Bayou Plaquemine’s history as an inland shipping route goes back to long before Louisiana was a state. Native Americans used the waterway that joins the Mississippi River with the Atchafalaya Basin, long before Europeans came onto the scene. When those French and Spanish explorers finally entered the Baton Rouge area, they too, used the bayou for moving goods and people.
Bayou Plaquemine was a natural choice for constructing a series of shipping locks in 1909, when business was booming on the Mississippi River and boats needed to get into and out of the nation’s interior. Plaquemine Lock was an unrivaled engineering marvel, capable of raising ships 51 feet — a world record at the time.
During and after World War II, traffic became too heavy for Plaquemine Lock and a new dam at Port Allen was constructed, directly across the Mississippi from Louisiana State University. The old site was shuttered, but its memory lives on at Plaquemine Lock State Historic Site.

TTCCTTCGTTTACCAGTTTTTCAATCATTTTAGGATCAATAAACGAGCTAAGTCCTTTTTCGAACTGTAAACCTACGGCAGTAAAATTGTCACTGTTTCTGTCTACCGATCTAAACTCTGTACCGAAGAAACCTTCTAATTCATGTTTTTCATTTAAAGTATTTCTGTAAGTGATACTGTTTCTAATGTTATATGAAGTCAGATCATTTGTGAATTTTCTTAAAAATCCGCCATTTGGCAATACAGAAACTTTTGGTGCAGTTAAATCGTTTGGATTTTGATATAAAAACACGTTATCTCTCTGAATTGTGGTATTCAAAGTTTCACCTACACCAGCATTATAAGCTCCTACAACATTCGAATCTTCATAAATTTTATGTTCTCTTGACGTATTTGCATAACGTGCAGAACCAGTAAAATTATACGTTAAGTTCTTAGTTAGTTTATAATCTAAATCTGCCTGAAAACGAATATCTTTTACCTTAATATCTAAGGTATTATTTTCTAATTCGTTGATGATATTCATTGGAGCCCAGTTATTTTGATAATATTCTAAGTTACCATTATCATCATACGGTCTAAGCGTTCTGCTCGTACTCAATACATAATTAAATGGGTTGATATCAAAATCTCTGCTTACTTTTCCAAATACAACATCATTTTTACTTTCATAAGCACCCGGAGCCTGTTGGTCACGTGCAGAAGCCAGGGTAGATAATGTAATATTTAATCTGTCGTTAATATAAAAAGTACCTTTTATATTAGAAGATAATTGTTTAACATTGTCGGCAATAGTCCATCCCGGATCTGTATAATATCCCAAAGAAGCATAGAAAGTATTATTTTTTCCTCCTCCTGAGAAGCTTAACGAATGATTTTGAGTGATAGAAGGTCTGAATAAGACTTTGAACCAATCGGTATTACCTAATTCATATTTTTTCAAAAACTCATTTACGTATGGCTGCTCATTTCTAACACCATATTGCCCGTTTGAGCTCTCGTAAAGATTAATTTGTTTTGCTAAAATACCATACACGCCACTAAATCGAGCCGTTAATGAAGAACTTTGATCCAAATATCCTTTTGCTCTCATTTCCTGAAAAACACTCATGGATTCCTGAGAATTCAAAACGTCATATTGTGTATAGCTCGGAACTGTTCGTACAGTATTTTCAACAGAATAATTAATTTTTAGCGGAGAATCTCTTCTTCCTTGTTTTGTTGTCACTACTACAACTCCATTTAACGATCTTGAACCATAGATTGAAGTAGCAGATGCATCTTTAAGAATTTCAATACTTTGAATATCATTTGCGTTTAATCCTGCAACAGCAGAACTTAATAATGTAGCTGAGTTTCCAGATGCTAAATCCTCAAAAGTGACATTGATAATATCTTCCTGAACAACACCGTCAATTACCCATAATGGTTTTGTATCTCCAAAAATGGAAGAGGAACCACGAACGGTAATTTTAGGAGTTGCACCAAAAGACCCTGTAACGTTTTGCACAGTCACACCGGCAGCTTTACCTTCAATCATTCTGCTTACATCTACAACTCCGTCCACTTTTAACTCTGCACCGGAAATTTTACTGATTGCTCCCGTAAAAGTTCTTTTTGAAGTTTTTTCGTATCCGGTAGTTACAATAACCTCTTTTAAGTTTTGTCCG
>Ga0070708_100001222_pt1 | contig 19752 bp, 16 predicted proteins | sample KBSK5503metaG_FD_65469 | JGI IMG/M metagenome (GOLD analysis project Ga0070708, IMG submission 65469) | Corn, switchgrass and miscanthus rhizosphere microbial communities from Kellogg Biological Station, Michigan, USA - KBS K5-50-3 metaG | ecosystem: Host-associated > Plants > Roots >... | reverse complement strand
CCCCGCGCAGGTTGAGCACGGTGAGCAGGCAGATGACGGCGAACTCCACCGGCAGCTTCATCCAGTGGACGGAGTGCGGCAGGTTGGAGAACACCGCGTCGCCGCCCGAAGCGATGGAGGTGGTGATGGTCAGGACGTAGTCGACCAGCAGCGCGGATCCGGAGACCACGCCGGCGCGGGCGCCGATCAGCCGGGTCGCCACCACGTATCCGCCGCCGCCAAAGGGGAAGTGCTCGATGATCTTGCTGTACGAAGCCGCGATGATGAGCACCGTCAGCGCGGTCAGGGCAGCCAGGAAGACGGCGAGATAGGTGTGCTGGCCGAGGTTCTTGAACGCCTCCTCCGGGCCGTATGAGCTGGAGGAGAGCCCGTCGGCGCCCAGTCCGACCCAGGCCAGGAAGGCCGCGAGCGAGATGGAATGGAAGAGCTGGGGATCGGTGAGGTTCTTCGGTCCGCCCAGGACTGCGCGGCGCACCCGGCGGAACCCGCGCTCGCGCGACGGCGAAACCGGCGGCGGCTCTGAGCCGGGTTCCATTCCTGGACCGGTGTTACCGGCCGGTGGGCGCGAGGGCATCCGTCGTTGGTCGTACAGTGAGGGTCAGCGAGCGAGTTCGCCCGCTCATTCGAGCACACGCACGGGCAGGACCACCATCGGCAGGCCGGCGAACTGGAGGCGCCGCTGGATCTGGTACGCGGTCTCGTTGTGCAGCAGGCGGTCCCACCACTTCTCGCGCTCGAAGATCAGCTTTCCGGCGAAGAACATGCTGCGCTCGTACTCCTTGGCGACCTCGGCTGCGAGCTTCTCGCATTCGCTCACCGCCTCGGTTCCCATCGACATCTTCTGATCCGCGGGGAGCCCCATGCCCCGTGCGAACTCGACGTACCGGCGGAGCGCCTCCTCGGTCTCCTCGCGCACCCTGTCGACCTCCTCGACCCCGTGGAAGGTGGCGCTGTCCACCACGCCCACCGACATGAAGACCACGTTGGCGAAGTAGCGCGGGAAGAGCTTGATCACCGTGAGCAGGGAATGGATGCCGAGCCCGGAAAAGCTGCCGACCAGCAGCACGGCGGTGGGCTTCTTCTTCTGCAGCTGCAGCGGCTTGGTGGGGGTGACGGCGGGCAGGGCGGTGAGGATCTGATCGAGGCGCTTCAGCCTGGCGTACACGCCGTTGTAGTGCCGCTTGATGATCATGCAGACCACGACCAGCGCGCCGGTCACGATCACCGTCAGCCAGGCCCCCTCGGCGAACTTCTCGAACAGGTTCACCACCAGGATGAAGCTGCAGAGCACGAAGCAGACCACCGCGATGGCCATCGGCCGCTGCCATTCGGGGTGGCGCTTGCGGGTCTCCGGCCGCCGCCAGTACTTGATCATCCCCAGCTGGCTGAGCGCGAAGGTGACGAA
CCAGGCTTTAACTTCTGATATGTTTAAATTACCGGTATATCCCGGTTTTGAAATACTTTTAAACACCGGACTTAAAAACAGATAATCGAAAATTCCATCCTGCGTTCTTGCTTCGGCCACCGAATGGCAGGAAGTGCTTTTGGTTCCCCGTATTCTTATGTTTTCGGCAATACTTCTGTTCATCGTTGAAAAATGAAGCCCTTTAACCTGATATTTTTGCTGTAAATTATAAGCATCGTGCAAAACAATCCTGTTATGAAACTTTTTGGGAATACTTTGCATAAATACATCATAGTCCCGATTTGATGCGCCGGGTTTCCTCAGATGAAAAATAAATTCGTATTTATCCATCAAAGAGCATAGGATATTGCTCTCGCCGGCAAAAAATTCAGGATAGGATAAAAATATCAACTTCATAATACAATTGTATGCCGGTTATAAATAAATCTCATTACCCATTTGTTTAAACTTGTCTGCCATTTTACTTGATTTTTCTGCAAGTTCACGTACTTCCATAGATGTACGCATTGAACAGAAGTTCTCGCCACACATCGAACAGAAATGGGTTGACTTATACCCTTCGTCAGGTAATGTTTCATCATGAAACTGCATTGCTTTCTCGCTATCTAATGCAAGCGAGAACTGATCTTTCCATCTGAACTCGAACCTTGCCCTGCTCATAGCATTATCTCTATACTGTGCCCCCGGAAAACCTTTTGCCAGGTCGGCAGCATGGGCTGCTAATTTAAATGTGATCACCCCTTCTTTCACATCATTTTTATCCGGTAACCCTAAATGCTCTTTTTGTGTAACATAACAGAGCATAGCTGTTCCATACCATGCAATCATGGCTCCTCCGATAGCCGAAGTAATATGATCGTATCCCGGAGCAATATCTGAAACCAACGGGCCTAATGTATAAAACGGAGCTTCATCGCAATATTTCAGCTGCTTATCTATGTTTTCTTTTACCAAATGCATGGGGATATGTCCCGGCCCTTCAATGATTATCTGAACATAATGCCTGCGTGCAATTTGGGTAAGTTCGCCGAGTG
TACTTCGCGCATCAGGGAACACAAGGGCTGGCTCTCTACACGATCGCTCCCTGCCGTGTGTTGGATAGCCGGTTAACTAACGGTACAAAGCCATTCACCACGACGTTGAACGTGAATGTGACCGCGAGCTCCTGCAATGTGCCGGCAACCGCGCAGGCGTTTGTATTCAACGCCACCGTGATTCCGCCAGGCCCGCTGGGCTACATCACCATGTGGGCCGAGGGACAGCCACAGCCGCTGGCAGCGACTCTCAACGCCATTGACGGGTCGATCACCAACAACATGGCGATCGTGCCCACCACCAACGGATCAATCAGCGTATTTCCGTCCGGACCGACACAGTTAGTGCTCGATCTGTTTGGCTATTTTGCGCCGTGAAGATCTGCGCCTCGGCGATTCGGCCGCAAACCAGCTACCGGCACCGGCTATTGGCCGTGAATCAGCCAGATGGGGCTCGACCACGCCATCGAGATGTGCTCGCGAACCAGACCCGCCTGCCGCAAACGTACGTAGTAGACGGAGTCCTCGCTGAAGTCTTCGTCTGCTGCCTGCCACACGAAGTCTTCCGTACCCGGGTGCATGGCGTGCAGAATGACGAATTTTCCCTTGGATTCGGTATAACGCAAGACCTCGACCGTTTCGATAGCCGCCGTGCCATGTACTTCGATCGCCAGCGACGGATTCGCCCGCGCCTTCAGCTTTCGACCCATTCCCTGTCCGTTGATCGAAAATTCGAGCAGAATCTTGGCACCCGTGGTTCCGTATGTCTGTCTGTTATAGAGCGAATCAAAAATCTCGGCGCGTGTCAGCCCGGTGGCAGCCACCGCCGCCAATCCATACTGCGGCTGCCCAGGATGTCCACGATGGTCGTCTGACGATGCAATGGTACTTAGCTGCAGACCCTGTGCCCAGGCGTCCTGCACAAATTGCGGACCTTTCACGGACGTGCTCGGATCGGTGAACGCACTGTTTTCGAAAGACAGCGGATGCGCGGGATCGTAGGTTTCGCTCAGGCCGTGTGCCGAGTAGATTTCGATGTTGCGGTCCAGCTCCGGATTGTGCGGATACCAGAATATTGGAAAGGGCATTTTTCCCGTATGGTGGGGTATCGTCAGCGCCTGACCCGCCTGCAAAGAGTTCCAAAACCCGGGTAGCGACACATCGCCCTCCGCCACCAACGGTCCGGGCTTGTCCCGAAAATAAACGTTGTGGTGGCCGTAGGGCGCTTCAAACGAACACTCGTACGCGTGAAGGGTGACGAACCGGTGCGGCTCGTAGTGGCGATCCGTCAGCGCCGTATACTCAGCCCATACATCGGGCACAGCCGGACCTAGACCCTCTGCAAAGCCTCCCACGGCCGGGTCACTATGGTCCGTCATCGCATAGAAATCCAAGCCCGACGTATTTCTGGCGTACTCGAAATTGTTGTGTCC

Today, travelers can tour Plaquemine Lock’s facilities, including one historic building that houses the visitor center. See the industrial artifacts that once powered boats up five stories of water between the bayou and river. Then walk across one of the locks, where you can easily imagine what life at this busy shipping outlet must have looked like decades ago. Plaquemine Lock State Historic Site is across the river and 10 miles south of Baton Rouge.
Entrance fee: Please call the Plaquemine Lock for entrance fee information at 225-687-7158.